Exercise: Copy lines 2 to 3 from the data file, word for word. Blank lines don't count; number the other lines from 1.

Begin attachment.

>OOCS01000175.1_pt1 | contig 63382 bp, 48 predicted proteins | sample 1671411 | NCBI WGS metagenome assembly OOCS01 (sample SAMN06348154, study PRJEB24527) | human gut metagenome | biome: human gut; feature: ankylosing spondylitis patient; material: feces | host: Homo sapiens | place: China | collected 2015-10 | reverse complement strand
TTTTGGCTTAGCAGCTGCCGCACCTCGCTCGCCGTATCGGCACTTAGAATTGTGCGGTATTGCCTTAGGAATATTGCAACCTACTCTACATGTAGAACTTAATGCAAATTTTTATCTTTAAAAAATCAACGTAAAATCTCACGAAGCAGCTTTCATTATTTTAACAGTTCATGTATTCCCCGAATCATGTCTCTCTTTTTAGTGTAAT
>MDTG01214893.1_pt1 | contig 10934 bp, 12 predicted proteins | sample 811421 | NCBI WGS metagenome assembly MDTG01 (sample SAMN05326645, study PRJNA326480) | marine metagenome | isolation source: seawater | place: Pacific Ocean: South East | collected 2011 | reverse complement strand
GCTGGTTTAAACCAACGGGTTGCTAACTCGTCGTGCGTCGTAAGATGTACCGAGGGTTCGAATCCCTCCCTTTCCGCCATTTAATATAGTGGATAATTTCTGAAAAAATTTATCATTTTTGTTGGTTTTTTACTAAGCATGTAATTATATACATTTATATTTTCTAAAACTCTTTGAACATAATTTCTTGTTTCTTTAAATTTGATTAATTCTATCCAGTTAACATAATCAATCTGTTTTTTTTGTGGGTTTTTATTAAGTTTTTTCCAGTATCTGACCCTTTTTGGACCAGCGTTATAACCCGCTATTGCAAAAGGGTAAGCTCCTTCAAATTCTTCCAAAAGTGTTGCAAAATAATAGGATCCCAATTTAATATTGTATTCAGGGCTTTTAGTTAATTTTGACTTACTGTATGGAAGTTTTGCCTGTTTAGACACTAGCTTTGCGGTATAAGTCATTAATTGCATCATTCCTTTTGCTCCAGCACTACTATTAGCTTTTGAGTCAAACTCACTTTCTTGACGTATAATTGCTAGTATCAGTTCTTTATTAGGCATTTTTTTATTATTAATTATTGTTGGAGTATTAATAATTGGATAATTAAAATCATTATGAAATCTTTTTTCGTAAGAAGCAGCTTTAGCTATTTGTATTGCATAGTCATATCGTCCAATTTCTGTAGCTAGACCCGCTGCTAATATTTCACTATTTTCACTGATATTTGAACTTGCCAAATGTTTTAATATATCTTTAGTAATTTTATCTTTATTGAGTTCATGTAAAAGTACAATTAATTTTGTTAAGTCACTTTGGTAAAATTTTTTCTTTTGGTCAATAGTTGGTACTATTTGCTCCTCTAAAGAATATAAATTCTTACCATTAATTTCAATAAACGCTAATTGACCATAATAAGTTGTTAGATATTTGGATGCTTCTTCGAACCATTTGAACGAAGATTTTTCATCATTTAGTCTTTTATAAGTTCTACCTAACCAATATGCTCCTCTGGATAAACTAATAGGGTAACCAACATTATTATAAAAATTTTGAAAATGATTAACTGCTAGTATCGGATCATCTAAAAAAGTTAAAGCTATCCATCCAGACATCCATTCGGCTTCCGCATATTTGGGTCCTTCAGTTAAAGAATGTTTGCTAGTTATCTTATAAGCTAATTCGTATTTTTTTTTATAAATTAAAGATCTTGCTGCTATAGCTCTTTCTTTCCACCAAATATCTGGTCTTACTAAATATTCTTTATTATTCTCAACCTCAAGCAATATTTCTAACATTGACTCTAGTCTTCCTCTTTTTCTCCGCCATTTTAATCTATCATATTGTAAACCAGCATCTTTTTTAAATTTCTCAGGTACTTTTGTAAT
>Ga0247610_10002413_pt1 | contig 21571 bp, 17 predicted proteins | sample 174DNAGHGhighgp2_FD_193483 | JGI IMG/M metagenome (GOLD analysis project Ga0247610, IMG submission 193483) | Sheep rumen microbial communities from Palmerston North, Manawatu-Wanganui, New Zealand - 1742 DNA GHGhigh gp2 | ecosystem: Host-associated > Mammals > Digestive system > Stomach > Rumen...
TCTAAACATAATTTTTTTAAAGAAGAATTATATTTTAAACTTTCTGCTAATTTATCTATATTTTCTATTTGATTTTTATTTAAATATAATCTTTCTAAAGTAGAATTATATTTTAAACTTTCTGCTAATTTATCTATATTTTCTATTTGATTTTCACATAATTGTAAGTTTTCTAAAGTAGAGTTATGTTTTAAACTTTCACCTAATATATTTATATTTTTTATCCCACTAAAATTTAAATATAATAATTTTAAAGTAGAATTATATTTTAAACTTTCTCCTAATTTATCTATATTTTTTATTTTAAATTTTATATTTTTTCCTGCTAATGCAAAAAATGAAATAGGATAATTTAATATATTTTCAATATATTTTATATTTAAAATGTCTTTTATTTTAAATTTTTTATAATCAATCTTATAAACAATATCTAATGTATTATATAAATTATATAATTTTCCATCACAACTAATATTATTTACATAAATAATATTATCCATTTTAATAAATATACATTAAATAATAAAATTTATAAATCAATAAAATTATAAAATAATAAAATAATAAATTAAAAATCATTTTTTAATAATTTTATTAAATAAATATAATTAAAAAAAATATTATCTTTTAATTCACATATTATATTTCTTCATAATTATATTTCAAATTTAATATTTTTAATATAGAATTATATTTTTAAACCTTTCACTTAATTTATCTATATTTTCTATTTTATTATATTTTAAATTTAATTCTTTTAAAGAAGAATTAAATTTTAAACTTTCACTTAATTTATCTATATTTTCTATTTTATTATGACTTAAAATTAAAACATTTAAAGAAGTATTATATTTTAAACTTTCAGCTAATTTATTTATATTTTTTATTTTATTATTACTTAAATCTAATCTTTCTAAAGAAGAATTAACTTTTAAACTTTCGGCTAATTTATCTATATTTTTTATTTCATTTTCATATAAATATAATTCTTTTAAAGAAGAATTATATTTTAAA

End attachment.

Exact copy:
TTTTGGCTTAGCAGCTGCCGCACCTCGCTCGCCGTATCGGCACTTAGAATTGTGCGGTATTGCCTTAGGAATATTGCAACCTACTCTACATGTAGAACTTAATGCAAATTTTTATCTTTAAAAAATCAACGTAAAATCTCACGAAGCAGCTTTCATTATTTTAACAGTTCATGTATTCCCCGAATCATGTCTCTCTTTTTAGTGTAAT
>MDTG01214893.1_pt1 | contig 10934 bp, 12 predicted proteins | sample 811421 | NCBI WGS metagenome assembly MDTG01 (sample SAMN05326645, study PRJNA326480) | marine metagenome | isolation source: seawater | place: Pacific Ocean: South East | collected 2011 | reverse complement strand